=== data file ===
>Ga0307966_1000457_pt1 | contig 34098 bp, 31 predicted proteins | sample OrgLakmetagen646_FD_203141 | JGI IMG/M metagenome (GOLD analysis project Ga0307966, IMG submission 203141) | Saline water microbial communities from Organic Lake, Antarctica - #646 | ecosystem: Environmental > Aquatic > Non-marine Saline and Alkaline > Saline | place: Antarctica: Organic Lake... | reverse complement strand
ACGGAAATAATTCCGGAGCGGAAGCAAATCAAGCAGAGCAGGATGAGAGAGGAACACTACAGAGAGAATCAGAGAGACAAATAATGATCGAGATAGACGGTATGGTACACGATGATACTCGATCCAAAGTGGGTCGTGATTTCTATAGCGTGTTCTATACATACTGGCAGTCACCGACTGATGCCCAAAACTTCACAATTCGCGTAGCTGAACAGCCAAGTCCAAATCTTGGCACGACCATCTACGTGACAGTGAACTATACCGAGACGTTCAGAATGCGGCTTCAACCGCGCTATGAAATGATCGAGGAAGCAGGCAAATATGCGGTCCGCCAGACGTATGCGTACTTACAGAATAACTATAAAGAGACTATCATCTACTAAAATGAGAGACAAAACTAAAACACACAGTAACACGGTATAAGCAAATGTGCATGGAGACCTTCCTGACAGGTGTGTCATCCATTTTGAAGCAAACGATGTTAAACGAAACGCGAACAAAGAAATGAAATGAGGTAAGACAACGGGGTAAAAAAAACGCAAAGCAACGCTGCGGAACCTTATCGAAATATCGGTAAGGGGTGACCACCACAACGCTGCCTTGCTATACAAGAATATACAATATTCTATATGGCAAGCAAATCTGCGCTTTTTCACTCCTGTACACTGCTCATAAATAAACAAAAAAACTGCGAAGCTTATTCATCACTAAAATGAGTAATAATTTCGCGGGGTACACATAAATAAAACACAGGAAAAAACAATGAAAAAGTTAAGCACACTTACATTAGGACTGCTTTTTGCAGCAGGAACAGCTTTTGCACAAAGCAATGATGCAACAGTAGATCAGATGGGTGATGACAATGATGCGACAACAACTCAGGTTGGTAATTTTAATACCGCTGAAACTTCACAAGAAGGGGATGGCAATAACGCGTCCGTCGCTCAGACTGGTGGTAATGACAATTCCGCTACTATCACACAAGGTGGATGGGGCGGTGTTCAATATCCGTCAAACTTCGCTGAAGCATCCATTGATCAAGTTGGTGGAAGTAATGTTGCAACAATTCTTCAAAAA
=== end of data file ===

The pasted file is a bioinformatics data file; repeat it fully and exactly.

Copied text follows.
>Ga0307966_1000457_pt1 | contig 34098 bp, 31 predicted proteins | sample OrgLakmetagen646_FD_203141 | JGI IMG/M metagenome (GOLD analysis project Ga0307966, IMG submission 203141) | Saline water microbial communities from Organic Lake, Antarctica - #646 | ecosystem: Environmental > Aquatic > Non-marine Saline and Alkaline > Saline | place: Antarctica: Organic Lake... | reverse complement strand
ACGGAAATAATTCCGGAGCGGAAGCAAATCAAGCAGAGCAGGATGAGAGAGGAACACTACAGAGAGAATCAGAGAGACAAATAATGATCGAGATAGACGGTATGGTACACGATGATACTCGATCCAAAGTGGGTCGTGATTTCTATAGCGTGTTCTATACATACTGGCAGTCACCGACTGATGCCCAAAACTTCACAATTCGCGTAGCTGAACAGCCAAGTCCAAATCTTGGCACGACCATCTACGTGACAGTGAACTATACCGAGACGTTCAGAATGCGGCTTCAACCGCGCTATGAAATGATCGAGGAAGCAGGCAAATATGCGGTCCGCCAGACGTATGCGTACTTACAGAATAACTATAAAGAGACTATCATCTACTAAAATGAGAGACAAAACTAAAACACACAGTAACACGGTATAAGCAAATGTGCATGGAGACCTTCCTGACAGGTGTGTCATCCATTTTGAAGCAAACGATGTTAAACGAAACGCGAACAAAGAAATGAAATGAGGTAAGACAACGGGGTAAAAAAAACGCAAAGCAACGCTGCGGAACCTTATCGAAATATCGGTAAGGGGTGACCACCACAACGCTGCCTTGCTATACAAGAATATACAATATTCTATATGGCAAGCAAATCTGCGCTTTTTCACTCCTGTACACTGCTCATAAATAAACAAAAAAACTGCGAAGCTTATTCATCACTAAAATGAGTAATAATTTCGCGGGGTACACATAAATAAAACACAGGAAAAAACAATGAAAAAGTTAAGCACACTTACATTAGGACTGCTTTTTGCAGCAGGAACAGCTTTTGCACAAAGCAATGATGCAACAGTAGATCAGATGGGTGATGACAATGATGCGACAACAACTCAGGTTGGTAATTTTAATACCGCTGAAACTTCACAAGAAGGGGATGGCAATAACGCGTCCGTCGCTCAGACTGGTGGTAATGACAATTCCGCTACTATCACACAAGGTGGATGGGGCGGTGTTCAATATCCGTCAAACTTCGCTGAAGCATCCATTGATCAAGTTGGTGGAAGTAATGTTGCAACAATTCTTCAAAAA